Study of dose effects

Although the doses of 10,000 and 33,000 spores per bee have been shown to produce infection in all exposed bees, it is common to use much higher doses, even an order of magnitude higher or more, to ensure infection (Alaux et al. 2010a; Alaux et al. 2010b, Paxton et al., 2007; Malone and Stefanovic 1999; Higes et al., 2007; Porrini et al., 2010; Webster et al., 2004; Woyciechowski and Moron, 2009). Depending on the type of experiment, it is often best not to use higher spore doses than is necessary to produce infection in individual bees, because when high spore doses are used, non-germinated spores may be retrieved and counted as spores produced from infection.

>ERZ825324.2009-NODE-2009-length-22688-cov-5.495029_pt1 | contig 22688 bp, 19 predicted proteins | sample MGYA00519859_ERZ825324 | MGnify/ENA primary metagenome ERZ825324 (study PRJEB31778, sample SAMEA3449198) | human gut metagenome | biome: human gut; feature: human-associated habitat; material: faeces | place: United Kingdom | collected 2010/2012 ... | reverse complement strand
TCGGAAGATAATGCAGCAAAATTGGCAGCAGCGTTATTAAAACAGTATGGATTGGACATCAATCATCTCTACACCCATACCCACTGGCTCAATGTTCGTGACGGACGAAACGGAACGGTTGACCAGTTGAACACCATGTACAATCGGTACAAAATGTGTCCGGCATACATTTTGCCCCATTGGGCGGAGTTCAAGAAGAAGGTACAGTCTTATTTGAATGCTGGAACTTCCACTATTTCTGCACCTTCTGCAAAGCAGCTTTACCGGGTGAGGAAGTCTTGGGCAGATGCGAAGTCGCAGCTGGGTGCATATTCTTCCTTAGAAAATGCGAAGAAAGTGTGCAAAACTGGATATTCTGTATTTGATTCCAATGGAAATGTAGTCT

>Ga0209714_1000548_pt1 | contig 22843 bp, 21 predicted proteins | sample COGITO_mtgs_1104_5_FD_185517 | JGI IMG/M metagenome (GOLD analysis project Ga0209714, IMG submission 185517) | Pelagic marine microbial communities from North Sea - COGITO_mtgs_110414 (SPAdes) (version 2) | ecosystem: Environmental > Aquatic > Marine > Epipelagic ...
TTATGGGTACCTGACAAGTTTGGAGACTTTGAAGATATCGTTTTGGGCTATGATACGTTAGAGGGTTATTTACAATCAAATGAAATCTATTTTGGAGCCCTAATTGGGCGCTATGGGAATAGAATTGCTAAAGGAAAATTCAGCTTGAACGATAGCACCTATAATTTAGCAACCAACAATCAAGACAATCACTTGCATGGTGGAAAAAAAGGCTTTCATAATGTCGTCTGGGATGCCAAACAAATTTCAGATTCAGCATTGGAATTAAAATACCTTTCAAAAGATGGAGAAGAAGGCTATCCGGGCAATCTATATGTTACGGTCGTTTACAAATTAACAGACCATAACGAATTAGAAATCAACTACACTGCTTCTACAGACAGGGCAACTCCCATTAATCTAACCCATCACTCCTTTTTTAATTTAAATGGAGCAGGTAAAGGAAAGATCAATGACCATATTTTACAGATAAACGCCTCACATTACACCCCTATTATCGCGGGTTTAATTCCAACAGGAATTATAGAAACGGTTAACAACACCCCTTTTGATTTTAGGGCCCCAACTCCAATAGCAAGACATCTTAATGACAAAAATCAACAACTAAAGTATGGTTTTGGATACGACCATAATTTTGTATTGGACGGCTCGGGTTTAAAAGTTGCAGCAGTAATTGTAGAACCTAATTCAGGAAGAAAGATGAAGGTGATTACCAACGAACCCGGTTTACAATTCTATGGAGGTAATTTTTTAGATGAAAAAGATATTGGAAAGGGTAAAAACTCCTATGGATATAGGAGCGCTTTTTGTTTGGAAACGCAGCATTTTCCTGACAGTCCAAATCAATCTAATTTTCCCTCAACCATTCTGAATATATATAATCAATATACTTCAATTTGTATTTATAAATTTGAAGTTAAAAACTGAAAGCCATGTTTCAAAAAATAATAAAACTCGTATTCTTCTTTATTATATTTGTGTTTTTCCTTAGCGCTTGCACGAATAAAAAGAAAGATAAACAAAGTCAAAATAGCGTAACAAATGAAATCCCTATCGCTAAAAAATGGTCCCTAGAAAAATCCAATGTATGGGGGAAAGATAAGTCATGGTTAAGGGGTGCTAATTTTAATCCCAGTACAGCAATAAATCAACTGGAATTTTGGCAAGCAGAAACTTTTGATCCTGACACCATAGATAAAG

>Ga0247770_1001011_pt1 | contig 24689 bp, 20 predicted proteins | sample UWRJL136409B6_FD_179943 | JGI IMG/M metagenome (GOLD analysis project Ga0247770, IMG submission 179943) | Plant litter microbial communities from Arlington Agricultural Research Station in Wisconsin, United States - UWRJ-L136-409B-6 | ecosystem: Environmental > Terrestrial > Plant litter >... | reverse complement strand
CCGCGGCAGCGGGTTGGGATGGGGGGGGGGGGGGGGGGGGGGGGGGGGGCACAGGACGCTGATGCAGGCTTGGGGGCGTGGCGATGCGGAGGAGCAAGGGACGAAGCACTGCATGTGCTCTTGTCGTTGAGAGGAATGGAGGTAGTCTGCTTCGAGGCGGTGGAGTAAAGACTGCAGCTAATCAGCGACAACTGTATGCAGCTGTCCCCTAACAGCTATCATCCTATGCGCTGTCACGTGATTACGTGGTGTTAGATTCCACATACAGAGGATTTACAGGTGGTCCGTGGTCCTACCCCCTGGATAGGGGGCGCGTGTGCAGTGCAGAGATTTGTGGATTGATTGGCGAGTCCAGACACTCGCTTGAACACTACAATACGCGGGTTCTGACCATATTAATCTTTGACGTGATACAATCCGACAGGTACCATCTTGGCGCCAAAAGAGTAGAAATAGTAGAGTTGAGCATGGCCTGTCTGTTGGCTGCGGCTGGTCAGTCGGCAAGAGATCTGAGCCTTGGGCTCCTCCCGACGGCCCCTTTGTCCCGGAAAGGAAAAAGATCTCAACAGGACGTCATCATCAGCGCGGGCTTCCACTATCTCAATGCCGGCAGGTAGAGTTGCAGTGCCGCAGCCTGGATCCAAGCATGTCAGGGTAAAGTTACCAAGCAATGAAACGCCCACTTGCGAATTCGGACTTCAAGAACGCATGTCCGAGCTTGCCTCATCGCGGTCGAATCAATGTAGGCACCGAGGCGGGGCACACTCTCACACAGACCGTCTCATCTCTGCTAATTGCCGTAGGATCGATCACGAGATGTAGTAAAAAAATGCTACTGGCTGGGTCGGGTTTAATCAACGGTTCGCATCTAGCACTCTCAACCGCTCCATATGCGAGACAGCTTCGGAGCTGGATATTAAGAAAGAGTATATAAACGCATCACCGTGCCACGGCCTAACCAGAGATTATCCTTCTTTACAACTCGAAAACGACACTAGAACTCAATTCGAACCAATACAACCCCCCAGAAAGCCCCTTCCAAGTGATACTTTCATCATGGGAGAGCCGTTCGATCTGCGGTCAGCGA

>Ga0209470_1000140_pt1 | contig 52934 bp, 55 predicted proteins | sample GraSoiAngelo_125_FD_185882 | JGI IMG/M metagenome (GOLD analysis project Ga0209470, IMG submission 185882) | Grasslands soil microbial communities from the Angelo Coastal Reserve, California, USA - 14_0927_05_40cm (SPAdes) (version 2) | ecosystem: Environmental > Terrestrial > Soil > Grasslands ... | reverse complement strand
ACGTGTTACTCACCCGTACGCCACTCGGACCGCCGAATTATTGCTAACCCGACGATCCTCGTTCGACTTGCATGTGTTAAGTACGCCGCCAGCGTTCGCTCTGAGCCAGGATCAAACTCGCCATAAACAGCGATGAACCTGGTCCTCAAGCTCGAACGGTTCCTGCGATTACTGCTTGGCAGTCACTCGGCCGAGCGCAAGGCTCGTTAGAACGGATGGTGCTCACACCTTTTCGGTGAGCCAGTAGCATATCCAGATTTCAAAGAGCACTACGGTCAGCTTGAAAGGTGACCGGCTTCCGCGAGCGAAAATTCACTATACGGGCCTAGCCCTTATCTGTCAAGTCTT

Honey bee queens become infected by both N. apis and N. ceranae. As with workers, a range of different doses have been used to study effects of infection on queens individually fed, although again, more spores were provided than were required (Alaux et al. 2010c; Webster, 2008). Using individual feeding, queens and worker bees have become infected using similar spore doses (Webster et al., 2004), but the infectious doses for queens have never been established for either of the two microsporidian infections discussed.